Kayce Grogan-Wallace, a native of and theater teacher at , starred in the Atlanta Lyric Theatre's production of Ain't Misbehavin'
"It's one of the best musical reviews of all time," Grogan-Wallace said. "It's a great expression of the music of the late '20s."
Ain't Misbehavin' is Grogan-Wallace's fifth show with the Atlanta Lyric Theatre. "It's an amazing experience," Grogan-Wallace said. "The Lyric always has great concepts, great visions, and the production always turns out wonderful."
Grogan-Wallace played the part of a very matured woman who "has lived through a lot, seen a lot of things and has a relationship between two guys on the stage. It's a very broad character.
"I'm a pretty big personality, but she's really big," Grogan-Wallace said of her part. "I'm not as open with some of the things she's doing, but it's a lot of fun to play her."
While there are a lot of good scenes in the production, Grogan-Wallace said her favorite was "a part that takes the focus on where we were at that time period as African Americans, the song Black and Blue. It talks about being treated like everyone else, how you can have all these things but at that time period it really doesn't matter to everybody."
Grogan-Wallace was in Hairspray, Music Man, Rent and Leader of the Pack. "I've been performing since I can remember," she said. She started singing when she was two. When she was five she was Little Miss Georgia. At nine she received her first recording contract with Columbia Records. When she was 13, she got her second recording contract as a solo artist.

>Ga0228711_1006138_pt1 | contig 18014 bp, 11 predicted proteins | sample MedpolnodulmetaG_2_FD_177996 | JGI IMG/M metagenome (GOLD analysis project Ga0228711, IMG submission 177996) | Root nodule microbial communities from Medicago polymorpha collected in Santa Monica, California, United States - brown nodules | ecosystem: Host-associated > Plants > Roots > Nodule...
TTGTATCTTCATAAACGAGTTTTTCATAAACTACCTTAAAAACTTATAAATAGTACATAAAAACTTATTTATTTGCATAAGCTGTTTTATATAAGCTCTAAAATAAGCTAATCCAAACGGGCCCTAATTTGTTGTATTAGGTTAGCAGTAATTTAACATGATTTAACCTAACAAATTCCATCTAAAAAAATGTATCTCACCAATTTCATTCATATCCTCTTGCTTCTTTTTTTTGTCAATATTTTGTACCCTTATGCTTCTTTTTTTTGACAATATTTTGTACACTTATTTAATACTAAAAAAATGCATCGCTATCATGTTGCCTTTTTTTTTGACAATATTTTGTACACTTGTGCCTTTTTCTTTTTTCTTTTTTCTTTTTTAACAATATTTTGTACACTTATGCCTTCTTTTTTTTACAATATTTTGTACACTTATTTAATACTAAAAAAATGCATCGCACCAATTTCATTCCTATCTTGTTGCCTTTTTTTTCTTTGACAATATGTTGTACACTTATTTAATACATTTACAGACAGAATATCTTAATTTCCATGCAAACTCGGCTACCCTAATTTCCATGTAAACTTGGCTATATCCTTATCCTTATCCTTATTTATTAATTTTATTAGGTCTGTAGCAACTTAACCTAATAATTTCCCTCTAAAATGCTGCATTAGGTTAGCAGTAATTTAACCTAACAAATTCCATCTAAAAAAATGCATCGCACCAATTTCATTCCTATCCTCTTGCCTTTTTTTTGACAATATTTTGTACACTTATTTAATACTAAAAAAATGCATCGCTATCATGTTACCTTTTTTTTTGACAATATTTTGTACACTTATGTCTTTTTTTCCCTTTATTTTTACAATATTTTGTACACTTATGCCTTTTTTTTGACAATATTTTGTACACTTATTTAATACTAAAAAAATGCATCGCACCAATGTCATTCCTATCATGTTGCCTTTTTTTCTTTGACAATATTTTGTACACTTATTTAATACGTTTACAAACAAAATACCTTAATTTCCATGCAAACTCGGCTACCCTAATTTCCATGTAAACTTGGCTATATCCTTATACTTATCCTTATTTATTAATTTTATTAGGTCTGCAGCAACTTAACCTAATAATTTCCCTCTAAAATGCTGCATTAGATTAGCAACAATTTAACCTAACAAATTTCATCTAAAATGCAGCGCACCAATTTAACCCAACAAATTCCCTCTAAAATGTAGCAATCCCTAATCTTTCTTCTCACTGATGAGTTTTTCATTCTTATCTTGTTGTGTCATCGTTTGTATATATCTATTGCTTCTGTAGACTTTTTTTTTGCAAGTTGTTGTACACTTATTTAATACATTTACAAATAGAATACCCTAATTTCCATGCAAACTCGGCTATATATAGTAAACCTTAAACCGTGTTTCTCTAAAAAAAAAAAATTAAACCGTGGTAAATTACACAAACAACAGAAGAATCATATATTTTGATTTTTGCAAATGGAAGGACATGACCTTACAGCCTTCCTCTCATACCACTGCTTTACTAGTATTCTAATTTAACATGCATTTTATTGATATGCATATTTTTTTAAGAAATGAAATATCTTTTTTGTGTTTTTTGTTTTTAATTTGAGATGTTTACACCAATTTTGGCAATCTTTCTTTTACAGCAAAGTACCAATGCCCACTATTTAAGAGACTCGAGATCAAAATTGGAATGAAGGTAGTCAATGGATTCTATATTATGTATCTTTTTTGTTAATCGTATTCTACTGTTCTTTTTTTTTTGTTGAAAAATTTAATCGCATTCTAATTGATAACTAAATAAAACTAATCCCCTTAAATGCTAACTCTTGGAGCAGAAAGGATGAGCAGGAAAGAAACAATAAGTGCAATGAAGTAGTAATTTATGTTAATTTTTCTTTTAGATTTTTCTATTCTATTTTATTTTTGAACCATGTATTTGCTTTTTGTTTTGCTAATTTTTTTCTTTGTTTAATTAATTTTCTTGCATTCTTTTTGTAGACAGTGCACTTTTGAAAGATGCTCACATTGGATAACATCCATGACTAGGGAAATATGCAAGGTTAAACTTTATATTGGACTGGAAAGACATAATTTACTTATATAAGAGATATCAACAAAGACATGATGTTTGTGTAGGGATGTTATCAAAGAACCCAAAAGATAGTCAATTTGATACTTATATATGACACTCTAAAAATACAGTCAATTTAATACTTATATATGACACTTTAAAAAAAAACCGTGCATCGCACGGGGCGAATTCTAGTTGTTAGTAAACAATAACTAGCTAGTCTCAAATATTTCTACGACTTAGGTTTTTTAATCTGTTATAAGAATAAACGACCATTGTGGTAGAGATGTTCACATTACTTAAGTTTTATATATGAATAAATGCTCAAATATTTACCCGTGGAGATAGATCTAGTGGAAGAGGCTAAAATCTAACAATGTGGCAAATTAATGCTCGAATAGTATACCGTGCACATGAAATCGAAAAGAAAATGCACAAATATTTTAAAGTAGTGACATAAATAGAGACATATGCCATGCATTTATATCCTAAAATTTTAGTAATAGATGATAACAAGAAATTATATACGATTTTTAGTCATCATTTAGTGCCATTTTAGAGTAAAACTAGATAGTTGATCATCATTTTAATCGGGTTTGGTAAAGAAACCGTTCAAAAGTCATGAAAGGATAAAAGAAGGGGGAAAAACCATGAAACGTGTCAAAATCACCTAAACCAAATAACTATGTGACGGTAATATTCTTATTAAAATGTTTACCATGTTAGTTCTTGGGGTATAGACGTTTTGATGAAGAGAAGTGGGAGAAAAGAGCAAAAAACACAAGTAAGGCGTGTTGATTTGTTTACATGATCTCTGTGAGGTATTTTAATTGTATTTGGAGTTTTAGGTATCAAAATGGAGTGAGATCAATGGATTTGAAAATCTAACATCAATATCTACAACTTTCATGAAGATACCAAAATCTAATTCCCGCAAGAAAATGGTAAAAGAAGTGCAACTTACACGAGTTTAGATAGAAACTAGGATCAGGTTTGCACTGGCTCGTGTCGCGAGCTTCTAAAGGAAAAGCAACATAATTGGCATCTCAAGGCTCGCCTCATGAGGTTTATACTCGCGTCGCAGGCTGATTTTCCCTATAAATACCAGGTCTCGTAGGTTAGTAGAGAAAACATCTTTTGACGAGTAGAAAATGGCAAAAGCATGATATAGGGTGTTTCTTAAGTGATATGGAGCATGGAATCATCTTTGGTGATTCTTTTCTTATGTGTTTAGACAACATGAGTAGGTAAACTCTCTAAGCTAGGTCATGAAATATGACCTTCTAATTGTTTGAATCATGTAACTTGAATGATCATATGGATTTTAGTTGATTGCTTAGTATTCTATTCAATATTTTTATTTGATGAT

"Working with the Atlanta Lyric is a really good experience," Grogan-Wallace said. " has been around for a long time, and these productions are a great addition. Ain't Misbehavin' is awesome. It's one of those that has you go away singing and dancing. It has great characters and is very stylized. The Lyric always picks good productions."
As a life-long Marietta resident, performing at the Strand has a special place in Grogan-Wallace's heart.
"I've heard stories from my parents about the Strand from when segregation was still going on," she said. Grogan-Wallace recalled her father saying he sat on the floor up front as a boy to watch films because their family was friends with workers at the theater.
"All the black people in the balcony saw him, and it was a bit of a hubbub, but it wasn't a problem for my dad because everyone knew him. Back then there were all these rules for us. 'You're not supposed to do this and not supposed to do that.' It was a different time; but now I'm on stage here, and it says a lot about how we have grown as a society."
Grogan-Wallace has been a theater teacher at for three years. She started her teaching career at where she taught music and theater. Grogan-Wallace's students will present Into the Woods on March 22.
"Everything that I've ever done has always been the love of it," Grogan-Wallace said. "That's something I try to convey to my students. Always be real. Whatever it is you're doing always stay true to what it is you're supposed to be doing. One thing audiences can pick up on is if you're being real or not."